He said the assets of Landsbanki should be sufficient to cover all the deposits in Icesave, and the Icelandic government would provide help in raising funds if needed for the Icelandic compensation scheme.
"The government of Iceland is determined not to let the current financial crisis overshadow the long-standing friendship between Iceland and the UK," he said.
Banks dominate Iceland's economy, leaving the island of just 300,000 people heavily exposed to the global credit crisis.
The country has already nationalised two banks and its biggest bank, Kaupthing, was forced to take an emergency loan from Sweden on Wednesday.
Iceland's currency has plunged, and the Icelandic government was forced to abandon attempts to fix its exchange rate against the euro.
Analysts said it could take years for the the country to recover.
British saver Mike Davis, 62, who has £75,000 in retirement savings locked up in an Icesave account and said he had not slept for days, said he was "highly relieved and thankful" after hearing the chancellor's pledge.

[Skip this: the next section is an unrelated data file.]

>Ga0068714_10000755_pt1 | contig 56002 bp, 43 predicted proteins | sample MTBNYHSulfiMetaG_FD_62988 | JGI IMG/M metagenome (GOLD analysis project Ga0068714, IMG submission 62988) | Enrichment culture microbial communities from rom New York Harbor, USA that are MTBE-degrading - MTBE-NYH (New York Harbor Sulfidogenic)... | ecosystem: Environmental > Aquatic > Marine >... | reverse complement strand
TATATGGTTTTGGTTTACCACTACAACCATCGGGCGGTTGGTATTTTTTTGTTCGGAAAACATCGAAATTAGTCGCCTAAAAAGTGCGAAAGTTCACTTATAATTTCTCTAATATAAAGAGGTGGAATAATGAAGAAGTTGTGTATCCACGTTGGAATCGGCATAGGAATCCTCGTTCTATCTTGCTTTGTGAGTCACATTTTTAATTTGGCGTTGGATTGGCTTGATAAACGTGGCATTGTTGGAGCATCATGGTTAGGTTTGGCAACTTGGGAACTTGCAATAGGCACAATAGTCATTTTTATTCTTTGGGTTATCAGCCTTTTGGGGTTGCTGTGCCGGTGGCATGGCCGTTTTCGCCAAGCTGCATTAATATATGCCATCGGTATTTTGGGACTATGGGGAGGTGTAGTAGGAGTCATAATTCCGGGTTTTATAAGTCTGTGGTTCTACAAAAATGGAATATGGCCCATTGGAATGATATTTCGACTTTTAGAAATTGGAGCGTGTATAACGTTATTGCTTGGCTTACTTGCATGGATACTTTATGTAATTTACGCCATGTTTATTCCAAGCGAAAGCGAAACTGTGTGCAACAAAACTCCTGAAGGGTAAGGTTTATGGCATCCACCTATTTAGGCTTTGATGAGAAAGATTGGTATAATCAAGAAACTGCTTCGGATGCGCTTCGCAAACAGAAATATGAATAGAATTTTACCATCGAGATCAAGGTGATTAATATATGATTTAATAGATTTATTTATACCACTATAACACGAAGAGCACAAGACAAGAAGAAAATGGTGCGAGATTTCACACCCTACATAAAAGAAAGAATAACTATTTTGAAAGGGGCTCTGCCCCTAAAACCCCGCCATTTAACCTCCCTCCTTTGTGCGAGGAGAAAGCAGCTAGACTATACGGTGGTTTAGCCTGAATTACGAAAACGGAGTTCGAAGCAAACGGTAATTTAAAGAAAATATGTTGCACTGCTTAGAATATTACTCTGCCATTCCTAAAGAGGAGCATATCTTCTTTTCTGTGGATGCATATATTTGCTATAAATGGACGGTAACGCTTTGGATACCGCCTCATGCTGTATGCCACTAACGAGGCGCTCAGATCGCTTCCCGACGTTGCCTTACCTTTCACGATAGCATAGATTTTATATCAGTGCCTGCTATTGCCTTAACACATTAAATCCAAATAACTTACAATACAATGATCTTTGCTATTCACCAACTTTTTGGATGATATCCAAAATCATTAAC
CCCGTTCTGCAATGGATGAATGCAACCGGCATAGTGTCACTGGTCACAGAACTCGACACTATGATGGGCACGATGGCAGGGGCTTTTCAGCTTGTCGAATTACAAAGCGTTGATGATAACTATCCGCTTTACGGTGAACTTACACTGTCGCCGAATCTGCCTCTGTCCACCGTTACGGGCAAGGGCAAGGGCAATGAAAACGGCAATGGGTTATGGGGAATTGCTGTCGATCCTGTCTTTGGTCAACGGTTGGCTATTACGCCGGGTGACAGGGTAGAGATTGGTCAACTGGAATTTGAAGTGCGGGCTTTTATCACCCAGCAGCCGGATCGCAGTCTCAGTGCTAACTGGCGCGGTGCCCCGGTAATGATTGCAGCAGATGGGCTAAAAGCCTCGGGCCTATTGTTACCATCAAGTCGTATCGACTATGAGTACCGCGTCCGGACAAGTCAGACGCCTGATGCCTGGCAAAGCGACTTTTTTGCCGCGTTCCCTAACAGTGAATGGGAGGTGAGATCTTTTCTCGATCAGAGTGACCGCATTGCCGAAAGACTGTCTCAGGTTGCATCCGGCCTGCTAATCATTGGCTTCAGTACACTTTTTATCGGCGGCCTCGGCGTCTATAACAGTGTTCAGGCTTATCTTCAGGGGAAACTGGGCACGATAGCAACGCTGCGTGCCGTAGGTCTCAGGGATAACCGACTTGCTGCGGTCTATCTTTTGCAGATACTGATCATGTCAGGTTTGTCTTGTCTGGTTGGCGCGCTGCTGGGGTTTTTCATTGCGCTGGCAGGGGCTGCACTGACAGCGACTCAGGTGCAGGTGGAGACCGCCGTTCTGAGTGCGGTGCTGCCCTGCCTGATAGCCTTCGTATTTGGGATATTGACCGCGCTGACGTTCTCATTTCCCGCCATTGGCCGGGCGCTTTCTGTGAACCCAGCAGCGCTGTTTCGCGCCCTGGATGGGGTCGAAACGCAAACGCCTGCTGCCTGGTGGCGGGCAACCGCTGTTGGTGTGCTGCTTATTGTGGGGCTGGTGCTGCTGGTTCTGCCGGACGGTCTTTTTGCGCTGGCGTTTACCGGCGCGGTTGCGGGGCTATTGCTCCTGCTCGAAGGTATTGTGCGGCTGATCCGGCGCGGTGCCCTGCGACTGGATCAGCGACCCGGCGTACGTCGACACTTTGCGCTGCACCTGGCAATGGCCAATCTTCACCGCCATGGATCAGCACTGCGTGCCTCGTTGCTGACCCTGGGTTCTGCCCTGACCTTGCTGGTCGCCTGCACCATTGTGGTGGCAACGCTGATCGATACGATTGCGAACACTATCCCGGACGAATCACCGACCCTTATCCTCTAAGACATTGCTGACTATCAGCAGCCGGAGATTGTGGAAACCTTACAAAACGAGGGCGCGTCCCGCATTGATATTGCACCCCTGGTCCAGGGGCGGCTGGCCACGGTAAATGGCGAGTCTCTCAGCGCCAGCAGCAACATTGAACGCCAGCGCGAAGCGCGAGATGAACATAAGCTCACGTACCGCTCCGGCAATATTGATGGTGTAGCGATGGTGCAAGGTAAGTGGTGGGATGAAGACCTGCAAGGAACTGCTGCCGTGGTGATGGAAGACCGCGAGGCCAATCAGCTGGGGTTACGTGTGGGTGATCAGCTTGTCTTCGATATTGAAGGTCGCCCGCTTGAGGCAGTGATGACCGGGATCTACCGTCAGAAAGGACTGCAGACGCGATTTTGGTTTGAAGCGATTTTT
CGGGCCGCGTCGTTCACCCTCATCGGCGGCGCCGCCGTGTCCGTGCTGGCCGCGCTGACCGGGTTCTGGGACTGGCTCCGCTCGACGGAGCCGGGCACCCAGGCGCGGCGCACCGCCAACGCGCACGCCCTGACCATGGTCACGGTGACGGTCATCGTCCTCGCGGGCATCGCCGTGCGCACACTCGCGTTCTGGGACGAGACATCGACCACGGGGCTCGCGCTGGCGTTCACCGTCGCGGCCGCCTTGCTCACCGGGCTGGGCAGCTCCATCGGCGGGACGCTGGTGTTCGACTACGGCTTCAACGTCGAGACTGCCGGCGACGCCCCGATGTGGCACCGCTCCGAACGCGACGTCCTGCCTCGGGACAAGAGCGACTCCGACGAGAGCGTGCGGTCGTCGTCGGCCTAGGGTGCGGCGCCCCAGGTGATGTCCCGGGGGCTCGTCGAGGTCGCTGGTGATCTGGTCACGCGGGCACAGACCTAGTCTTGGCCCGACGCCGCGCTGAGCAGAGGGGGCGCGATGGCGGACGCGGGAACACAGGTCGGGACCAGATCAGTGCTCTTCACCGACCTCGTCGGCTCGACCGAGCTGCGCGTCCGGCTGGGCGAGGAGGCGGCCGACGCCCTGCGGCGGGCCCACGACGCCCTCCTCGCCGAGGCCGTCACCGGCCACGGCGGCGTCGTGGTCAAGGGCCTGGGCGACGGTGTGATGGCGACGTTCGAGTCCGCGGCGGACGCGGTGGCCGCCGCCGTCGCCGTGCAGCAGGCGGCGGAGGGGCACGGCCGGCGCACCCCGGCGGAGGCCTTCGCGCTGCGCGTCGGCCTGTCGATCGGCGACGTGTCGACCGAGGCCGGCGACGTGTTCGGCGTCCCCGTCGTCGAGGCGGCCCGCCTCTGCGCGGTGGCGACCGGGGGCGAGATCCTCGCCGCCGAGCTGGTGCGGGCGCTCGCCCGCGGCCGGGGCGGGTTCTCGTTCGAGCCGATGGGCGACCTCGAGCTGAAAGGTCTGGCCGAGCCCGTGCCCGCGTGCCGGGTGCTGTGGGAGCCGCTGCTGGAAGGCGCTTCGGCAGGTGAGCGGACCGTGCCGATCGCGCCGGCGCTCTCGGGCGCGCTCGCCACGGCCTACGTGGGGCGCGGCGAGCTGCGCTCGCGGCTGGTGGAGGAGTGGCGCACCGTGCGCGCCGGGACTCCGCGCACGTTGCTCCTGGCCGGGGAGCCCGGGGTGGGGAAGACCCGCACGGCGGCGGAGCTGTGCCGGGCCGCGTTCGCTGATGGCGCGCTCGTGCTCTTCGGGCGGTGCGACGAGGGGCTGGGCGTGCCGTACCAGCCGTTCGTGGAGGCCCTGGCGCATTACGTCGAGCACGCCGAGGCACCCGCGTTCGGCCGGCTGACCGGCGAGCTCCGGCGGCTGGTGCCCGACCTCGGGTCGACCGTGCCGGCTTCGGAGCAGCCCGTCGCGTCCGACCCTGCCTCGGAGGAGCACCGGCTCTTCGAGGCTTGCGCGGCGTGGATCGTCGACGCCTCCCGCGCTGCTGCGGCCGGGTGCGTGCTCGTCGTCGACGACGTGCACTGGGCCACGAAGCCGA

"It has restored my faith in Britain and the British government," he said.
"It appears the chancellor is concerned about ordinary savers and ordinary families as well as saving the banks."
Another Icesave customer, Emma Durnford, 40, said: "After 24 hours of worry, stress and no sleep, it was really, really reassuring to see the chancellor's announcement this morning.
"I feel a lot better about it from this time yesterday. We now need to see what the next steps are, how to get compensation. I rely on the interest from my savings for income."
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